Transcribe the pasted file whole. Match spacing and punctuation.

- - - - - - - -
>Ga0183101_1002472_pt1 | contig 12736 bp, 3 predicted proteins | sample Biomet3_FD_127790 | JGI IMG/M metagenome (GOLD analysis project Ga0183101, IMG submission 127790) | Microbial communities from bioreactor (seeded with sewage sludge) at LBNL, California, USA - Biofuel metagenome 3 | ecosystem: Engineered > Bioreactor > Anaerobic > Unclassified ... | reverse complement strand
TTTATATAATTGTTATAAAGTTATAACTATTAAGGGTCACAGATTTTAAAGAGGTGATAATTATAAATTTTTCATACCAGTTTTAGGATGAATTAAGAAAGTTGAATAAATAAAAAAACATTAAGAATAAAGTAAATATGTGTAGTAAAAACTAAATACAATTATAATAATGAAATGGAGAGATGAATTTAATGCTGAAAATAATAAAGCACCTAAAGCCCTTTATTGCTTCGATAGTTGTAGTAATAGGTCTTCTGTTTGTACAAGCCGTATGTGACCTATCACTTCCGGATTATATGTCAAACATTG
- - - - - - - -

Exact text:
>Ga0183101_1002472_pt1 | contig 12736 bp, 3 predicted proteins | sample Biomet3_FD_127790 | JGI IMG/M metagenome (GOLD analysis project Ga0183101, IMG submission 127790) | Microbial communities from bioreactor (seeded with sewage sludge) at LBNL, California, USA - Biofuel metagenome 3 | ecosystem: Engineered > Bioreactor > Anaerobic > Unclassified ... | reverse complement strand
TTTATATAATTGTTATAAAGTTATAACTATTAAGGGTCACAGATTTTAAAGAGGTGATAATTATAAATTTTTCATACCAGTTTTAGGATGAATTAAGAAAGTTGAATAAATAAAAAAACATTAAGAATAAAGTAAATATGTGTAGTAAAAACTAAATACAATTATAATAATGAAATGGAGAGATGAATTTAATGCTGAAAATAATAAAGCACCTAAAGCCCTTTATTGCTTCGATAGTTGTAGTAATAGGTCTTCTGTTTGTACAAGCCGTATGTGACCTATCACTTCCGGATTATATGTCAAACATTG